Texabama Croton - Center For Plant Conservation
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Plant Profile

Texabama Croton (Croton alabamensis var. texensis)

croton staminate flowers Photo Credit: Texas State University-San Marcos
  • Global Rank: T2 - Imperiled
  • Legal Status: N/A
  • Family: Euphorbiaceae
  • State: TX
  • Nature Serve ID: 140716
  • Date Inducted in National Collection: 06/25/2002

A surprisingly conspicuous semi-evergreen shrub, Texabama croton escaped detection until 1989, when it was almost simultaneously discovered at Fort Hood and on the Balcones Canyonlands NWR. Readily recognized by foliage alone throughout the growing season, particularly in autumn when that foliage turns a bright orange color, the foliage of this large shrub is shiny silvery- to coppery-scaly on the lower surface and is strikingly different from any other plant species of the Edwards Plateau. Var. texensis is quite similar to var. alabamensis, which occurs in a very few locations in central Alabama and south-central Tennessee. According to Ginzbarg (1992), the two varieties differ mostly in the pigmentation of the scales. Texabama croton flowers in late February-March. (TPWD, 2003).

Where is Texabama Croton (Croton alabamensis var. texensis) located in the wild?


At Balcones Canyonlands NWR (Travis County), Texabama croton occurs mostly in duff-covered loamy clay soils on rocky slopes in forested mesic limestone canyons, in the shade of Quercus buckleyi, Fraxinus texensis, Juglans major, Prunus serotina subsp. eximia and other deciduous trees. The habitat is similar at Fort Hood Military Installation (Bell and Coryell counties), where additional tree associates include Acer grandidentatum and Quercus muhlenbergii. At both sites, Texabama croton is locally abundant on deeper soils on small terraces in canyon bottoms, often forming large colonies and dominating the shrub layer; scattered individuals are occasionally found on sunny margins of such forests. The habitat at Pace Bend Park (Travis County) is much different. Here the shrubs occur on deep friable soils of a limestone upland, mostly in the shade of evergreen woodland mottes dominated by Quercus fusiformis (TPWD, 2003).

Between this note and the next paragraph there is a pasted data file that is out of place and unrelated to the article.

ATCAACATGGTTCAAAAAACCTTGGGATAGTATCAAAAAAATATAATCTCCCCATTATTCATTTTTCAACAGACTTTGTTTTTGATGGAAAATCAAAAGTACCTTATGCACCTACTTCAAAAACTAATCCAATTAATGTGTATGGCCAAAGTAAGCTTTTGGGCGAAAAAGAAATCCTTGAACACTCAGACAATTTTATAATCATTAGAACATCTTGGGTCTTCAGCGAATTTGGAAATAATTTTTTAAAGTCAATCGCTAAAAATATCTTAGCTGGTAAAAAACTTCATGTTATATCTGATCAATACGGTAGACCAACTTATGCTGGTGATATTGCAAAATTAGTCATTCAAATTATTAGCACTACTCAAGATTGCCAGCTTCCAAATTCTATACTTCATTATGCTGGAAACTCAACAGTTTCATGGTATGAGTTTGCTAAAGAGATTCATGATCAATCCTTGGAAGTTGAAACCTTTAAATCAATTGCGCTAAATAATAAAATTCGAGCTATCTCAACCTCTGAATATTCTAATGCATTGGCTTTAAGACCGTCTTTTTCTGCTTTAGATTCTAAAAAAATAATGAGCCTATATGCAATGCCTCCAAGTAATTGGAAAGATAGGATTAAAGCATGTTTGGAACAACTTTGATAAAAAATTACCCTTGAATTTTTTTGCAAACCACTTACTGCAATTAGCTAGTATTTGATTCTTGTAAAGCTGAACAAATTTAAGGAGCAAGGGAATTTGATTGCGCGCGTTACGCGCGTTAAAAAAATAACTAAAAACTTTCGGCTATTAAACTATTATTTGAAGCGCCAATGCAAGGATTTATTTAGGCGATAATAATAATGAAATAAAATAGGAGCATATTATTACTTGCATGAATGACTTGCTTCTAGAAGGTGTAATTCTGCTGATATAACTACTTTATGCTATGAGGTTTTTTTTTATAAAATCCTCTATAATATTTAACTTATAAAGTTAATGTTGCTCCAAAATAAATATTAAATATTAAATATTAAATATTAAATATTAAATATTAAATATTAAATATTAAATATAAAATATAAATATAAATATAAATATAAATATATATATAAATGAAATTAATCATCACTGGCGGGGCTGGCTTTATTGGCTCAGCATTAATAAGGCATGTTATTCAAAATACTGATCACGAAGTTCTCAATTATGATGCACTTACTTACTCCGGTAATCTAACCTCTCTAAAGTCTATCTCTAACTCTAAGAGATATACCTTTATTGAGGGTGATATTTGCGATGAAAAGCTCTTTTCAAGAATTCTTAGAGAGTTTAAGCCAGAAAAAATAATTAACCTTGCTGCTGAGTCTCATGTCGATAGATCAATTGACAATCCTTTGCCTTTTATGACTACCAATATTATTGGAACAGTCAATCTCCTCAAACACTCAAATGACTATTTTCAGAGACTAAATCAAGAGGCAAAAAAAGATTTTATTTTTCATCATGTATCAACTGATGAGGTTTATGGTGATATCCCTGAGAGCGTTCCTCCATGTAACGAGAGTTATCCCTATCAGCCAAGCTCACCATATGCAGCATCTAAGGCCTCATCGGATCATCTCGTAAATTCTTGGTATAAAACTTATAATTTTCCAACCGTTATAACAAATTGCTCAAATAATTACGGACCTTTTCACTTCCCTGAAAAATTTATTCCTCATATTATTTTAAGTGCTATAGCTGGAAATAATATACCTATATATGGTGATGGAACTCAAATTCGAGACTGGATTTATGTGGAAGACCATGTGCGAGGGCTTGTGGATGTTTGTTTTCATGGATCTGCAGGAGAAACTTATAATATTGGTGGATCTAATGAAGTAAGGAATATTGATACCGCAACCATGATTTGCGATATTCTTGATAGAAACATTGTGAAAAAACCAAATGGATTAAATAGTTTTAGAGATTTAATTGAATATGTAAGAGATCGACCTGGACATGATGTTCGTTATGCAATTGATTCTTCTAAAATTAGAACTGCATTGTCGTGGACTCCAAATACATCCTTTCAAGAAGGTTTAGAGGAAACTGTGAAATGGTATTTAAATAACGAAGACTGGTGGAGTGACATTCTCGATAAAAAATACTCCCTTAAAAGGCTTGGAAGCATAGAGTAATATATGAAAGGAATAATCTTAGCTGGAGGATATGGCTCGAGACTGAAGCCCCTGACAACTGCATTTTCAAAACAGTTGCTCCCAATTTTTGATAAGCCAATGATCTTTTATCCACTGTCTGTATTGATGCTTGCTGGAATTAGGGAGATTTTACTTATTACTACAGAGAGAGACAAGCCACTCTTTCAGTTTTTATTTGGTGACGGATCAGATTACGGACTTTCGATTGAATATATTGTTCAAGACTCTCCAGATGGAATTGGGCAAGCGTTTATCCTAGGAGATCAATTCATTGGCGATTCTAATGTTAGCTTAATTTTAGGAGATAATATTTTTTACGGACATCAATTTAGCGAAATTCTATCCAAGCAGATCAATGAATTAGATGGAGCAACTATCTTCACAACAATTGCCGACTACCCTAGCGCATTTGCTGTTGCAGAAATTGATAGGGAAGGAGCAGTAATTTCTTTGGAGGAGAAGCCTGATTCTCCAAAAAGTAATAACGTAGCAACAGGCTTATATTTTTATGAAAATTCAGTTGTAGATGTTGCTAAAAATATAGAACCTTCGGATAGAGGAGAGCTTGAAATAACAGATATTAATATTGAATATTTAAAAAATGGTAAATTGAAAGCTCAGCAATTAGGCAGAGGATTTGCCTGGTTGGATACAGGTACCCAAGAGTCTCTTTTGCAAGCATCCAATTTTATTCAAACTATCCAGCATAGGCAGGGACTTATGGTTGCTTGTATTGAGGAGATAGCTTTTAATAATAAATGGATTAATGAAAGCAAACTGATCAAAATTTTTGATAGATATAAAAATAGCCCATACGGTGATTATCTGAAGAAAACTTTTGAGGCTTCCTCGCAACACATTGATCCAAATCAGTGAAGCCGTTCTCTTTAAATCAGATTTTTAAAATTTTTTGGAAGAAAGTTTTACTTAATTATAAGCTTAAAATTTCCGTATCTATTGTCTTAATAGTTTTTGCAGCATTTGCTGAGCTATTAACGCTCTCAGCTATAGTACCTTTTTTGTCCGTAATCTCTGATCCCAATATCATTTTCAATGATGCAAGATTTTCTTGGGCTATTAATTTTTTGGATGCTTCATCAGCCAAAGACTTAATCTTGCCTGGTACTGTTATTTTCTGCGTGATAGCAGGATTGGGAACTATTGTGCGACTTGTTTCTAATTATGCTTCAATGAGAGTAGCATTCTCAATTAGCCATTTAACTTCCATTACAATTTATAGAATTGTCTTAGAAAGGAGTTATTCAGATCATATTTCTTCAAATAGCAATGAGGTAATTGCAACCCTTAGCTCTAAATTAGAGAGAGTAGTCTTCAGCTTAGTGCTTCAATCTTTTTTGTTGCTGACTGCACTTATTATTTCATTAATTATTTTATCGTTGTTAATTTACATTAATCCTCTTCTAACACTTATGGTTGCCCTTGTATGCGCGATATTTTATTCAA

Endemic to the eastern Balcones Escarpment of central Texas.

States & Provinces:

Texabama Croton can be found in Texas

Which CPC Partners conserve Texabama Croton (Croton alabamensis var. texensis)?

CPC's Plant Sponsorship Program provides long term stewardship of rare plants in our National Collection. We are so grateful for all our donors who have made the Plant Sponsorship Program so successful. We are in the process of acknowledging all our wonderful plant sponsorship donors on our website. This is a work in progress and will be updated regularly.

Conservation Actions

Nature Serve Biotics
  • 05/02/2017

  • 01/01/2010

Fire may be a threat.

  • 01/01/2010

Ft Hood, Bell & Coryell Co.: 20,000 plants (Aplet et. al., 1991). A recent fire affected the largest on-post population (CEMML, 1997) Gainer Ranch, Travis Co.: 500-1,000 plants (Ginzbarg, 1992) Penn Ranch, Travis Co.: several thousand individuals (Ginzbarg, 1992) Pace Bend Park, Travis Co.: 615 plants (Travis County, 2002) Texabama croton populations located on Fort Hood Military Installation, tracts of the Balcones Canyonlands National Wildlife Refuge, and Pace Bend County Park receive varying levels of protection.

  • 01/01/2010

Re-introduction of seedlings to both burned over location and unpopulated area on Ft. Hood. (CEMML, 1997) Investigation into the effectiveness of accelerated aging techniques as a means of overcoming seed dormancy and stimulating germination (CEMML, 1997).

  • 01/01/2010

Research needed on recruitment, survival and growth Monitor populations

  • 01/01/2010

Seed banking Seed germination studies Genetics Propagation Reproductive ecology studies


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Taxon Croton alabamensis var. texensis
Authority Ginzbarg
Family Euphorbiaceae
CPC Number 16071
ITIS 531345
Common Names Texabama croton | Alabama croton
Associated Scientific Names Croton alabamensis var. texensis
Distribution Endemic to the eastern Balcones Escarpment of central Texas.
State Rank
State State Rank
Texas S2
Ecological Relationships

The bark is thin and apparently this species is not fire tolerant (Hayden et. al., 2001).

Common Name Name in Text Association Type Source InteractionID
Leaf-cutting bees Anthidiellum Not Specified Link
Sweat bees Halictus Not Specified Link
Cellophane bees Colletes Not Specified Link
Leaf-cutting bees Heriades Not Specified Link
Long-horned bees Exomalopsis Not Specified Link
Masked bees Hylaeus Not Specified Link
Leaf-cutting bees Megachile Not Specified Link
Long-horned bees Melissodes Not Specified Link
Mining bees Mesoxaea Not Specified Link
Sweat bees Nomia Not Specified Link
Leaf-cutting bees Osmia Not Specified Link
Mining bees Oxaea Not Specified Link
Mining bees Perdita Not Specified Link
Masked bees Hylaeus Not Specified Link
Masked bees Hylaeus Not Specified Link
Mining bees Protandrena Not Specified Link
Long-horned bees Synhalonia Not Specified Link
Carpenter bees Xylocopa Not Specified Link

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